Speech-Generating Devices Used at Home by Children With Autism Spectrum Disorders (summary)



Difficulties with language and communication are a feature of autism spectrum disorder (ASD), and many people who have ASD might benefit from the use of augmentative and alternative communication (AAC) either permanently or in the short-term. The development of technology and a range of speech generating devices (SGDs) can be effective for some people with ASD who have limited or no functional speech.

Studies have also suggested that the use of SGDs by people in the environment of children with ASD to model language is important in developing successful SGD use, as is the child’s willingness to independently explore their device. Most of these research studies have considered children at a prelinguistic or very early stage of linguistic development in their schools or a clinical setting.

This study aimed to extend this to look at the use of SGDs at home and with children who had some functional speech.

It considered three elements:

  • How is communication in different activities at home affected by the introduction of an SGD, considering engagement in activity, role in turn-taking, communicative form and effectiveness?
  • How is the development of communication affected by the intervention?
  • Can children with ASD who have begun to develop functional speech benefit from SGD intervention?


What did they do?

Three boys aged between 5and 7 and their families took part in the study. The parents were interviewed before and after the intervention using a standardised assessment to measure outcomes for children with ASD.

All of the boys had diagnoses of some form of autism. One had previously used a small SGD, but not for spontaneous communication, he has learned to imitate words used on the device and used these functionally. The other boys had not used SGDs. All of the children had difficulty making themselves understood consistently.

The authors used a family-centred, collaborative model as a basis for the intervention. The choice of activities for intervention, (two for each child), communication goals and the vocabulary selected were decided in meetings between the parents, local service providers and the researchers. The activities were different for each child depending on their interests and motivations.

The SGDs used had dynamic screens on portable touch-screen computers. The number of vocabulary items programmed ranged from 115 to 279; mainly short phrases as sentence starters and single words.

The parents were given training in the use of the programs and if appropriate in story reading and the use of assistive technology for children with disabilities. They were also given guidance about using the SGDs in daily communication and encouraged to use them to augment their own speech and to model use of the device for their child. In addition to using the SGDs in specifically planned interventions they were encouraged to use them at other times too.

The families were supposed to video their chosen activities once a week on at least 4 occasions before the intervention began and 4 times following the introduction of the SGD; only one of the three families managed to do this according to the target schedule.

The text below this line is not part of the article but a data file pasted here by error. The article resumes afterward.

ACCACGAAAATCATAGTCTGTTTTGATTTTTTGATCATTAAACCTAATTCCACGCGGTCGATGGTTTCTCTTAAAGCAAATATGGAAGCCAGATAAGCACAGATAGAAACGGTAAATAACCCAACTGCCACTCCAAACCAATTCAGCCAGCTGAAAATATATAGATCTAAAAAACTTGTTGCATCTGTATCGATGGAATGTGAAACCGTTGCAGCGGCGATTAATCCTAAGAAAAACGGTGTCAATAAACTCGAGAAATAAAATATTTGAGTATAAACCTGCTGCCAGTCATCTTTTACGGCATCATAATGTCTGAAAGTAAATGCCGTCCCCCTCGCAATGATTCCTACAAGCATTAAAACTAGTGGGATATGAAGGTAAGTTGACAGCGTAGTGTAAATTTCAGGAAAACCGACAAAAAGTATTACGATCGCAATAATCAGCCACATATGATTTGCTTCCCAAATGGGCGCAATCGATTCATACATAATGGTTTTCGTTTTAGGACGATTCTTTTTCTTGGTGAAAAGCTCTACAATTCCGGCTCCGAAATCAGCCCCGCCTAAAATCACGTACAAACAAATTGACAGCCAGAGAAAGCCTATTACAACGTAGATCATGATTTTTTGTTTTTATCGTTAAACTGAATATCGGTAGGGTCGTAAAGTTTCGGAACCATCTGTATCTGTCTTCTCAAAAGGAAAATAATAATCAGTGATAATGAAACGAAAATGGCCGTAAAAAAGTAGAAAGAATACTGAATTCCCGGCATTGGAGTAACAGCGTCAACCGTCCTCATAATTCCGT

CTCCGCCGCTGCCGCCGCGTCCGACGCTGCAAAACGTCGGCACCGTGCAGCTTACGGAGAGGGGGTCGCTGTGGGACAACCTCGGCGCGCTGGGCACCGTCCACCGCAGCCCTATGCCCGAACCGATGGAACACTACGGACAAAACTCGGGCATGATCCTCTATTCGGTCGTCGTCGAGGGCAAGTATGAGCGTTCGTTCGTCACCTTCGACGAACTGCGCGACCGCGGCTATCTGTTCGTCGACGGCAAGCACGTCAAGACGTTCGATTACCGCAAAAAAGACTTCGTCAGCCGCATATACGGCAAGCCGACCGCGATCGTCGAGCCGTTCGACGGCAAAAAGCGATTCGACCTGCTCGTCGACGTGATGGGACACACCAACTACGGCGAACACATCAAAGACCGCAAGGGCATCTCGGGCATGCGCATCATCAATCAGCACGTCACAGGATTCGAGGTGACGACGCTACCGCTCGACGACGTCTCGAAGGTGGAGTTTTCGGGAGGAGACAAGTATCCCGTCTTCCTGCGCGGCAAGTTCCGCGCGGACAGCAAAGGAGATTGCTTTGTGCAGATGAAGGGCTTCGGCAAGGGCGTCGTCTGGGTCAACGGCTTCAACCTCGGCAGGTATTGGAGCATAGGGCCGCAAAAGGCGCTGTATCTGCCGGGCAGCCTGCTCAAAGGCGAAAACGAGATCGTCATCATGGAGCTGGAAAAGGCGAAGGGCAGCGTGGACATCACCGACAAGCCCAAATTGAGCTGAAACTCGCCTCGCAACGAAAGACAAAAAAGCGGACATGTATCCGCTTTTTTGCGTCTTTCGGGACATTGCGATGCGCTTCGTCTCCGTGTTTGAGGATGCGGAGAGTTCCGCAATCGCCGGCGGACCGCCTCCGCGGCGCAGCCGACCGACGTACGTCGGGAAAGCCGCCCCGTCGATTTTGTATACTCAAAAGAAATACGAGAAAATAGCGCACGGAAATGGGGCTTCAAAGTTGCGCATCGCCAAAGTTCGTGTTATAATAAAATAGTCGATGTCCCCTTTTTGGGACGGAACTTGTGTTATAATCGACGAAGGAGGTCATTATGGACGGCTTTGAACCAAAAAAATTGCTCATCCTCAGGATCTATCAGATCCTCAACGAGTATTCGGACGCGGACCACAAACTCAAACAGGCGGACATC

The video recordings were analysed and coded by the researchers considering a number of communicative behaviours: degree of engagement, role in turn taking, mode of communication and effectiveness of communication. 


What did they find?

The results varied between the three participants but all were found to have increased communicative effectiveness through the use of SGDs.

There was some increase in engagement in at least one activity for all three boys when they had SGDs and in 2/3rds of the activities the rate of communicative responses increased.

The mode of communication used did not show any consistent pattern across all participants though prelinguistic forms of communication reduced when an SGD was introduced.

The results of the parental interviews, pre- and post-intervention suggested positive changes including increased expressive communication effectiveness for all 3 and decreases in ‘maladaptive’ behaviour for 2 of the participants. Two also increased their speech production.



This small study indicated that the use of SGDs can be beneficial for children with ASD who have some functional speech, supporting them to communicate more effectively at home. The authors also make it clear that further research into this area is needed.



This study involved only a small number of participants meaning that the results cannot be generalised more widely across the population of children who have ASD. The recording system used by the families was not entirely consistent and therefore the possible influence of the children maturating over time and this having an effect on the outcomes cannot be totally discounted.

The range of messages selected to be into the devices could also have had an influence on the outcomes.

Things you may want to look into:

Effects of synthetic speech output on requesting and natural speech production in children with autism: A preliminary study

Comparing Acquisition, Generalization, Maintenance, and Preference Across Three AAC Options in Four Children with Autism Spectrum Disorder

Enhancing the Alternative and Augmentative Communication Use of a Child with Autism through a Parent-implemented Naturalistic Intervention

Added to site June 2016